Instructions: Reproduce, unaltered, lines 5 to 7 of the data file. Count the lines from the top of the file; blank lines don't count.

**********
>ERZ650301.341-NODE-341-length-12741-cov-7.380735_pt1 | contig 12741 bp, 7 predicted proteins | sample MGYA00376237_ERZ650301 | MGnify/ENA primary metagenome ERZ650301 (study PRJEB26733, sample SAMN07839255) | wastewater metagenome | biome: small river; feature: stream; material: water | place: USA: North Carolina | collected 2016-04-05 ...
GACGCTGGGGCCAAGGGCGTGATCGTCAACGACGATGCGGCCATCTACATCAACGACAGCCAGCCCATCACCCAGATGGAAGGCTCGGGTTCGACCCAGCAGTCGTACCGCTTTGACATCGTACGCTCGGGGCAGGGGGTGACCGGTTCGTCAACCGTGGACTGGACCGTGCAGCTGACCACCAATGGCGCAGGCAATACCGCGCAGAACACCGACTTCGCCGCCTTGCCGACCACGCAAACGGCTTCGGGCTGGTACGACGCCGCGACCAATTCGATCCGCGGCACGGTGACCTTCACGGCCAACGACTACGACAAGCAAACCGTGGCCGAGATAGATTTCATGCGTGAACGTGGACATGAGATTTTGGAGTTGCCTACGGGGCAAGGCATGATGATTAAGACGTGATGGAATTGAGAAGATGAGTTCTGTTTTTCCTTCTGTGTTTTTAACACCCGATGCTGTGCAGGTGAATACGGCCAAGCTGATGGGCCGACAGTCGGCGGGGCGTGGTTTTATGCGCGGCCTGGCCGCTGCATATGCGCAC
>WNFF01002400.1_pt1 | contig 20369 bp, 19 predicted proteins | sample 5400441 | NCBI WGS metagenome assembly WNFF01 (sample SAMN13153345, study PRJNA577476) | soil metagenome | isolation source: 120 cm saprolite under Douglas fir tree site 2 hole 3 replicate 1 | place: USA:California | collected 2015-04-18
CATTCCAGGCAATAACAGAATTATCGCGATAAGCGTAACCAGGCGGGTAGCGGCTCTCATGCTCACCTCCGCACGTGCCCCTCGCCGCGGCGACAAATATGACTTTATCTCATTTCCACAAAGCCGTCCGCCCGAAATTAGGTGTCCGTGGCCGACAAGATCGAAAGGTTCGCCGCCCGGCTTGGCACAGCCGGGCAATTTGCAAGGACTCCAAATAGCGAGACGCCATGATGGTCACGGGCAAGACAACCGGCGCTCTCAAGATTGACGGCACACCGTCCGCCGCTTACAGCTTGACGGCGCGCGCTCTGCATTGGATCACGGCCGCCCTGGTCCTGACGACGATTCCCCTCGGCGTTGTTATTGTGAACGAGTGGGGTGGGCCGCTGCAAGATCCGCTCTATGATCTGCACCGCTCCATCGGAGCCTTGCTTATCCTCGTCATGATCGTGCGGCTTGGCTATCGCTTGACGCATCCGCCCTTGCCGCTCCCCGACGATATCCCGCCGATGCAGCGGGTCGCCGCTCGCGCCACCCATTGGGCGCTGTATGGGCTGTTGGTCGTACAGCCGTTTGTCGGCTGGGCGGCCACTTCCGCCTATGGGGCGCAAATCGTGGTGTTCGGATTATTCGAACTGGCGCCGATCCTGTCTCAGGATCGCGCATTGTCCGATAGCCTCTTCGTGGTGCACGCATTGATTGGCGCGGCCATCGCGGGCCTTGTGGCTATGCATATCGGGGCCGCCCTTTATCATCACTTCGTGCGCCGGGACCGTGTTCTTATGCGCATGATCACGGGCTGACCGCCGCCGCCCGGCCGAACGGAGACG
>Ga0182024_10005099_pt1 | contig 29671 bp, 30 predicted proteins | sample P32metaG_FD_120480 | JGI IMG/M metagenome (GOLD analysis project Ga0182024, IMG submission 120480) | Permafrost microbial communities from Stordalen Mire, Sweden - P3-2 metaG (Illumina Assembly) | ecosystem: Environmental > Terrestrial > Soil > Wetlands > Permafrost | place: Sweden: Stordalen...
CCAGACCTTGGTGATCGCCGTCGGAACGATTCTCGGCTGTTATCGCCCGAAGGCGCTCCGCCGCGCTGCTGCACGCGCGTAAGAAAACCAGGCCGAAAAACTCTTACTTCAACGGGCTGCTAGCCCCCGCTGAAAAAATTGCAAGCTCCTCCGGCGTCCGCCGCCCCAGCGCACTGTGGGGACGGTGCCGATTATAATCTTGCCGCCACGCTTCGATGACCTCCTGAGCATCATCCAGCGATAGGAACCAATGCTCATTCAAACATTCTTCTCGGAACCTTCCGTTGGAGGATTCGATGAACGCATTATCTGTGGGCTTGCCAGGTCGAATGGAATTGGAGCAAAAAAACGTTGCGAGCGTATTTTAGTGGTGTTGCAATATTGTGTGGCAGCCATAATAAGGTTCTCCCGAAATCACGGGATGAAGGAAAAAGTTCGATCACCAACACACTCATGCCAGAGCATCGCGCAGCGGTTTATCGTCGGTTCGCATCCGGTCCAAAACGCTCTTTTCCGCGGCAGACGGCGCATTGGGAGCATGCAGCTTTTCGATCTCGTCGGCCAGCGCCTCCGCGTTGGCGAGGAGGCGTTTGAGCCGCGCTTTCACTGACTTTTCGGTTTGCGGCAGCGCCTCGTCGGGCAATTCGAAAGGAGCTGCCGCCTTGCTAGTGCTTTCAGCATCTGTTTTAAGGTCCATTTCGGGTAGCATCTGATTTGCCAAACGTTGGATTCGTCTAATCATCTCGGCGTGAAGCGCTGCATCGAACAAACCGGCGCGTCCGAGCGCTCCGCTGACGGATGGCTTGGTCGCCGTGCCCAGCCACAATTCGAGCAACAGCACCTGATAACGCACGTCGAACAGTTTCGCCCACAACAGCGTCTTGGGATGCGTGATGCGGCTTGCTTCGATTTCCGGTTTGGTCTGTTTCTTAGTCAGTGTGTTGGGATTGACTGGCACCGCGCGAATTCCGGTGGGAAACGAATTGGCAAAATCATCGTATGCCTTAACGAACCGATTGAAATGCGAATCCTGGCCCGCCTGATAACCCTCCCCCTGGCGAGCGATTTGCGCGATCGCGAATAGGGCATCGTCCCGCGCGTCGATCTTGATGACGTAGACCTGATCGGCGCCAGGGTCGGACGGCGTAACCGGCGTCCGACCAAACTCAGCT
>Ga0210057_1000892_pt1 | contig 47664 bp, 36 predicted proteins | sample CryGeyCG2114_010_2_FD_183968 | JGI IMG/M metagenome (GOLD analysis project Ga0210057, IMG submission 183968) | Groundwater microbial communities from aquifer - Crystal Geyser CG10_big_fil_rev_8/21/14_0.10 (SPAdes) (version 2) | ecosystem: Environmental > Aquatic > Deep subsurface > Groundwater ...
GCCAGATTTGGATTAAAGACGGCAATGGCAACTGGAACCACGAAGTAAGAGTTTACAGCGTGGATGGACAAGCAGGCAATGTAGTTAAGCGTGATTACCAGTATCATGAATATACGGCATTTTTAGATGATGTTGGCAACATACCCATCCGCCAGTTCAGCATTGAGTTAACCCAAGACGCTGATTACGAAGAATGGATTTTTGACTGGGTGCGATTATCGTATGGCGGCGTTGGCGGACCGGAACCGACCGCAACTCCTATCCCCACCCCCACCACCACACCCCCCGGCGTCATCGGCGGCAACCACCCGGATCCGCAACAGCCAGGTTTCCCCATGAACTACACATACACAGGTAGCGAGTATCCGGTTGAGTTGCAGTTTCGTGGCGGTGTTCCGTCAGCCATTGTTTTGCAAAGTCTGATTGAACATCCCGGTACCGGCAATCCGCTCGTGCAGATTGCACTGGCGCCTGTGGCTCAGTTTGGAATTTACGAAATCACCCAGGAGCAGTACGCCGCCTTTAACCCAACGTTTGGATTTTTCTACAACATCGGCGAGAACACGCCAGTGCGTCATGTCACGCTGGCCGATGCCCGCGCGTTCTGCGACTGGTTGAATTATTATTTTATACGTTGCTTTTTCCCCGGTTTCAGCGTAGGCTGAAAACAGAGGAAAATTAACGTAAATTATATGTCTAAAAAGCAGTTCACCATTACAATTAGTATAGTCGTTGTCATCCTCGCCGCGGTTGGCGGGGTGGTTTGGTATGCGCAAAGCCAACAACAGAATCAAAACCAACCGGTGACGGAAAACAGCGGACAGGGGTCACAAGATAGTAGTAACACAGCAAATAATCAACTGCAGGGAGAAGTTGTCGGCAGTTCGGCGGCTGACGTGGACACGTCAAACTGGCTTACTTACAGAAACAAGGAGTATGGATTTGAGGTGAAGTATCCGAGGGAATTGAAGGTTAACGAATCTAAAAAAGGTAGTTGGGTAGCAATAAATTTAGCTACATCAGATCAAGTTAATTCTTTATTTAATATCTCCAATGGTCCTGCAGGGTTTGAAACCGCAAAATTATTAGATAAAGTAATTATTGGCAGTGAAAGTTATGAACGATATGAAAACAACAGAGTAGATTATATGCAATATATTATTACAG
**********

>Ga0182024_10005099_pt1 | contig 29671 bp, 30 predicted proteins | sample P32metaG_FD_120480 | JGI IMG/M metagenome (GOLD analysis project Ga0182024, IMG submission 120480) | Permafrost microbial communities from Stordalen Mire, Sweden - P3-2 metaG (Illumina Assembly) | ecosystem: Environmental > Terrestrial > Soil > Wetlands > Permafrost | place: Sweden: Stordalen...
CCAGACCTTGGTGATCGCCGTCGGAACGATTCTCGGCTGTTATCGCCCGAAGGCGCTCCGCCGCGCTGCTGCACGCGCGTAAGAAAACCAGGCCGAAAAACTCTTACTTCAACGGGCTGCTAGCCCCCGCTGAAAAAATTGCAAGCTCCTCCGGCGTCCGCCGCCCCAGCGCACTGTGGGGACGGTGCCGATTATAATCTTGCCGCCACGCTTCGATGACCTCCTGAGCATCATCCAGCGATAGGAACCAATGCTCATTCAAACATTCTTCTCGGAACCTTCCGTTGGAGGATTCGATGAACGCATTATCTGTGGGCTTGCCAGGTCGAATGGAATTGGAGCAAAAAAACGTTGCGAGCGTATTTTAGTGGTGTTGCAATATTGTGTGGCAGCCATAATAAGGTTCTCCCGAAATCACGGGATGAAGGAAAAAGTTCGATCACCAACACACTCATGCCAGAGCATCGCGCAGCGGTTTATCGTCGGTTCGCATCCGGTCCAAAACGCTCTTTTCCGCGGCAGACGGCGCATTGGGAGCATGCAGCTTTTCGATCTCGTCGGCCAGCGCCTCCGCGTTGGCGAGGAGGCGTTTGAGCCGCGCTTTCACTGACTTTTCGGTTTGCGGCAGCGCCTCGTCGGGCAATTCGAAAGGAGCTGCCGCCTTGCTAGTGCTTTCAGCATCTGTTTTAAGGTCCATTTCGGGTAGCATCTGATTTGCCAAACGTTGGATTCGTCTAATCATCTCGGCGTGAAGCGCTGCATCGAACAAACCGGCGCGTCCGAGCGCTCCGCTGACGGATGGCTTGGTCGCCGTGCCCAGCCACAATTCGAGCAACAGCACCTGATAACGCACGTCGAACAGTTTCGCCCACAACAGCGTCTTGGGATGCGTGATGCGGCTTGCTTCGATTTCCGGTTTGGTCTGTTTCTTAGTCAGTGTGTTGGGATTGACTGGCACCGCGCGAATTCCGGTGGGAAACGAATTGGCAAAATCATCGTATGCCTTAACGAACCGATTGAAATGCGAATCCTGGCCCGCCTGATAACCCTCCCCCTGGCGAGCGATTTGCGCGATCGCGAATAGGGCATCGTCCCGCGCGTCGATCTTGATGACGTAGACCTGATCGGCGCCAGGGTCGGACGGCGTAACCGGCGTCCGACCAAACTCAGCT
>Ga0210057_1000892_pt1 | contig 47664 bp, 36 predicted proteins | sample CryGeyCG2114_010_2_FD_183968 | JGI IMG/M metagenome (GOLD analysis project Ga0210057, IMG submission 183968) | Groundwater microbial communities from aquifer - Crystal Geyser CG10_big_fil_rev_8/21/14_0.10 (SPAdes) (version 2) | ecosystem: Environmental > Aquatic > Deep subsurface > Groundwater ...